by Robert Jackson Bennett
336 pages, Orbit
Review by Hereward L.M. Proops
We’re barely three months into 2010 and already I think I’ve found my candidate for book of the year. Mr Shivers, Robert Jackson Bennett’s debut novel is both a dark, brutal journey through America during the Great Depression and an examination of what drives men to commit terrible deeds. Thought provoking and powerful, Mr Shivers is one of those books which stand head and shoulders above the standard horror / fantasy fare.
Following grief stricken Marcus Connelly on his quest to find the man who killed his daughter, Bennett takes his readers through train yards, sprawling tent cities and dust-blown ghost towns onto stranger, more surreal landscapes as the book draws to a close. Unremittingly dark in tone, Mr Shivers is not a cheerful novel, nor does it end with the slightest hint of optimism. Teetering on the brink of war, Bennett shows us that the post-depression world is not going to get any better. Naturally, this sort of book won’t be to everyone’s taste but those who can handle the novel’s oppressively gloomy tone will find themselves immersed in a thoroughly gripping tale of loss, revenge and a country in tatters.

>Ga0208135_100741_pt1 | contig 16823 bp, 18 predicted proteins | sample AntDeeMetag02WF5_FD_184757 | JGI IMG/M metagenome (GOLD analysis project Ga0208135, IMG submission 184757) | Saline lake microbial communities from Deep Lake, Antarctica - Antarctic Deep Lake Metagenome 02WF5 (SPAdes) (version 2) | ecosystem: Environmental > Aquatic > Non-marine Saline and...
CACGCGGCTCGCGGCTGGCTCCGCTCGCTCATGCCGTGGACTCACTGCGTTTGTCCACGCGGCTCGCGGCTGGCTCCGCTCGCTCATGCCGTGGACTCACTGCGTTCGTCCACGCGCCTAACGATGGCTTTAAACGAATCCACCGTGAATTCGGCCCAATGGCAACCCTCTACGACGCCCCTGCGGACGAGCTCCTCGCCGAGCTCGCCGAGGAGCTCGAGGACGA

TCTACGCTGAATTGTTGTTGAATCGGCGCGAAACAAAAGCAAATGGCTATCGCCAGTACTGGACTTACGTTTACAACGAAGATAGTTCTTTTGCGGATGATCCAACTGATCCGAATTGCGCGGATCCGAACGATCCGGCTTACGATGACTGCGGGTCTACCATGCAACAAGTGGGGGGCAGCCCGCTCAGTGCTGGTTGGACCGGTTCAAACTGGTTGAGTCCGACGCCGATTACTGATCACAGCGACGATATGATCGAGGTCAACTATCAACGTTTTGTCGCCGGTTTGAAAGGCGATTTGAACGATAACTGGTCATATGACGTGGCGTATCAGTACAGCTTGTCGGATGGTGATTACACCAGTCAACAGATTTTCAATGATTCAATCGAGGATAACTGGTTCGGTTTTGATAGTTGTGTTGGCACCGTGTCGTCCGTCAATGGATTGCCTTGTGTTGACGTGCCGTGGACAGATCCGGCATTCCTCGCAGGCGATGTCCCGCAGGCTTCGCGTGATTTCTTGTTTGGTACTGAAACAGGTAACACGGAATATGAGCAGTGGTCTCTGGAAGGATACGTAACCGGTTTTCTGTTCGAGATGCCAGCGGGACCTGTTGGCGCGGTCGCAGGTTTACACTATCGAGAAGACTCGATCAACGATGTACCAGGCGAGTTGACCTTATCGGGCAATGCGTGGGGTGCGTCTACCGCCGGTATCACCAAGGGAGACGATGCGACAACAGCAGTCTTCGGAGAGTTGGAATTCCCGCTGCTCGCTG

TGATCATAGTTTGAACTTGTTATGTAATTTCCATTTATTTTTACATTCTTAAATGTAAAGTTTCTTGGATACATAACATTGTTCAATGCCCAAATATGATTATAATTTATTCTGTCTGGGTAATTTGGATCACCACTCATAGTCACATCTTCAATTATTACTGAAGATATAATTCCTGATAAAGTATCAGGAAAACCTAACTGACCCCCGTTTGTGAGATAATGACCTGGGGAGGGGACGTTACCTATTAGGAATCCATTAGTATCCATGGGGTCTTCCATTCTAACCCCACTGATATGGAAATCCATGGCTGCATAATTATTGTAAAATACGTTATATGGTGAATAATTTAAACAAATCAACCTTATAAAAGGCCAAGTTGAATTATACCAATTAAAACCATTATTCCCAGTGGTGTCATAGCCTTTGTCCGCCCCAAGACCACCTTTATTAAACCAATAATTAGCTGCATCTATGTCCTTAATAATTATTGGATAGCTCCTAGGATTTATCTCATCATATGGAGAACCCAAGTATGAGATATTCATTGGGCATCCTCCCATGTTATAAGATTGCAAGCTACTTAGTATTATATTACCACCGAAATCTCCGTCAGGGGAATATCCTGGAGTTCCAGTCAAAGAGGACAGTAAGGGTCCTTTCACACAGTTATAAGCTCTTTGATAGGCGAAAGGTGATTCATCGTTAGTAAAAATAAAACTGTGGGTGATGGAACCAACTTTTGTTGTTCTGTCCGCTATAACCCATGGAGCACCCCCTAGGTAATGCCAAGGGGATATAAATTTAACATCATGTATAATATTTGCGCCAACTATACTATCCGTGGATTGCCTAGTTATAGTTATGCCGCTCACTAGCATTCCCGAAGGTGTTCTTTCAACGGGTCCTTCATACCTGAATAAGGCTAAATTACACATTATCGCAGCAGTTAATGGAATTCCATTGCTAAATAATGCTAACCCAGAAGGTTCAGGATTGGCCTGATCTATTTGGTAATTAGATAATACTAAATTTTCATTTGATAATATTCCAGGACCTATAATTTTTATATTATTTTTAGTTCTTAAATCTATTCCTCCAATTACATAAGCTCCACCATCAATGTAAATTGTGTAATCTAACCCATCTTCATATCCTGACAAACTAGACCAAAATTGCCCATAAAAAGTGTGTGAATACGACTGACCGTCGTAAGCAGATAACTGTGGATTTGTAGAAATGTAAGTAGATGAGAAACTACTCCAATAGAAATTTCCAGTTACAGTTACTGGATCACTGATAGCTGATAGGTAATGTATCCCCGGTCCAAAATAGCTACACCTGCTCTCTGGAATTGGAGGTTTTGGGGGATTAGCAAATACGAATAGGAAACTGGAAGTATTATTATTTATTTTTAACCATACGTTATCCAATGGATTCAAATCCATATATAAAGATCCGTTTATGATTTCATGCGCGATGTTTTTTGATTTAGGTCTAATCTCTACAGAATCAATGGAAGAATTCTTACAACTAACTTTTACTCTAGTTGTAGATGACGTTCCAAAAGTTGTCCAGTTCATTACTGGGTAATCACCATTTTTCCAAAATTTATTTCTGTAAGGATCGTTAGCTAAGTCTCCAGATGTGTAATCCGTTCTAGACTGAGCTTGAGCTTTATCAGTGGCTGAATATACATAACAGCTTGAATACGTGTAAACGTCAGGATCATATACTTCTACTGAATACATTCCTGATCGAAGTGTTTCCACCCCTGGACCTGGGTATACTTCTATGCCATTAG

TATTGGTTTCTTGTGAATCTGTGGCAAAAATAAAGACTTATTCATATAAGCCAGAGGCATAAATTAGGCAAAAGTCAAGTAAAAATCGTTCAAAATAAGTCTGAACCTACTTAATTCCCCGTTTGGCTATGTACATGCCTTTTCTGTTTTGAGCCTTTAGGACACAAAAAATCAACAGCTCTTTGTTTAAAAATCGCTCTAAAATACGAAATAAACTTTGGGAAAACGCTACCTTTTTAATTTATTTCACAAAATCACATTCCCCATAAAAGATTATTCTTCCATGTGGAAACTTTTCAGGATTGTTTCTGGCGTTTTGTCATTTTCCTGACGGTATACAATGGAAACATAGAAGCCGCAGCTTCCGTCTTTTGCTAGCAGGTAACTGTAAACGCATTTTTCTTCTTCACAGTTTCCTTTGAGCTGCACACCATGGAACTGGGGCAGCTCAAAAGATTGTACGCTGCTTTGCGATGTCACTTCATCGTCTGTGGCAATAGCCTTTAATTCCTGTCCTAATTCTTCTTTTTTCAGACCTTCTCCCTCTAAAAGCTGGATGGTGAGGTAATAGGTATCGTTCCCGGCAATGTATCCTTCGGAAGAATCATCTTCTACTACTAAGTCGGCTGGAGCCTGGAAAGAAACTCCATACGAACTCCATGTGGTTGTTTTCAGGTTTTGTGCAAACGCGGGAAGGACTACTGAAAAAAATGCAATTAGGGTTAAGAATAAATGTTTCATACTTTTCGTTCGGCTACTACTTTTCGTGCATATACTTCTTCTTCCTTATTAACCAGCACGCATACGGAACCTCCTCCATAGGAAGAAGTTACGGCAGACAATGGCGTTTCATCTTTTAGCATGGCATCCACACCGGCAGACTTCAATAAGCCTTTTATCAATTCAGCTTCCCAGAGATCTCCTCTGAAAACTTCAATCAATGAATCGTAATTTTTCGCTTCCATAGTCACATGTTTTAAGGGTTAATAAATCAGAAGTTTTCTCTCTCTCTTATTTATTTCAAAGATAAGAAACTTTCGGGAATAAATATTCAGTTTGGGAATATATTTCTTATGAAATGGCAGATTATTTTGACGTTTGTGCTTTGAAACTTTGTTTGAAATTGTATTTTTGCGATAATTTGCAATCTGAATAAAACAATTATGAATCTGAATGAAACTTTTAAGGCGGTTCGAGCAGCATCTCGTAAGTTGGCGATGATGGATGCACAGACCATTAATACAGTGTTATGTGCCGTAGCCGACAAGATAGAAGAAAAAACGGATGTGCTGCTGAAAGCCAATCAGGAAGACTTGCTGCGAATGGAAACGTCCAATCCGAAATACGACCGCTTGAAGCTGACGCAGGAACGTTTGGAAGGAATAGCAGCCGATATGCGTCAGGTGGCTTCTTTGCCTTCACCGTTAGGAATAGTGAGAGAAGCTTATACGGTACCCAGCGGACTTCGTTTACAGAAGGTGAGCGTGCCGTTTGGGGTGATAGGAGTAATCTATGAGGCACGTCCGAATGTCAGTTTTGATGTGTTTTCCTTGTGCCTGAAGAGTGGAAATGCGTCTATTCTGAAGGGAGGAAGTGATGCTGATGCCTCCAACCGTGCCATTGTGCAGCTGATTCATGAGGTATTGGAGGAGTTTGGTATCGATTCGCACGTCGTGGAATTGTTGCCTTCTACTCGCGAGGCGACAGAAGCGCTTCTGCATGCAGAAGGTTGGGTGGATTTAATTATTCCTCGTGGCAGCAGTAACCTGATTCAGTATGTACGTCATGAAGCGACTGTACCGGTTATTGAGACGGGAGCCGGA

Those who have read The Grapes of Wrath will be familiar with the depression-era American landscape but in the hands of Bennett it takes on a mythical, otherworldly quality which is original enough to prevent close comparisons with John Steinbeck’s masterpiece. The moral ambiguity of the central characters means that whilst we follow their quest for the mysterious, elusive figure known amongst hobos as Mr Shivers, we remain somewhat detached from them. The closer they come to finding Mr Shivers, the further they stray from the civilised world. In their relentless search for a monster, they lose their grip on what it means to be human and become monsters themselves.
Bennett shows a real skill at manipulating the emotions of his readers. He is able to switch between moments of heart-wrenching sadness and shocking brutality without missing a beat. Though a relatively short novel, by the time you reach the final pages you are left feeling completely drained. As already mentioned, there are no happy endings, there is no reprieve for the characters we have followed on their arduous journey. A bold move for a first time writer, but one that pays off... I can’t think of a book that has ended with such a crushing note of pessimism. It is audacious, merciless and bleak, but it works.
Robert Jackson Bennett has created a lean, mean novel that is deserving of far more publicity than it has hitherto received. The dark subject matter may put off a number of readers but those who persevere will find it chilling, intelligent and haunting. Don’t miss it.
Hereward L. M. Proops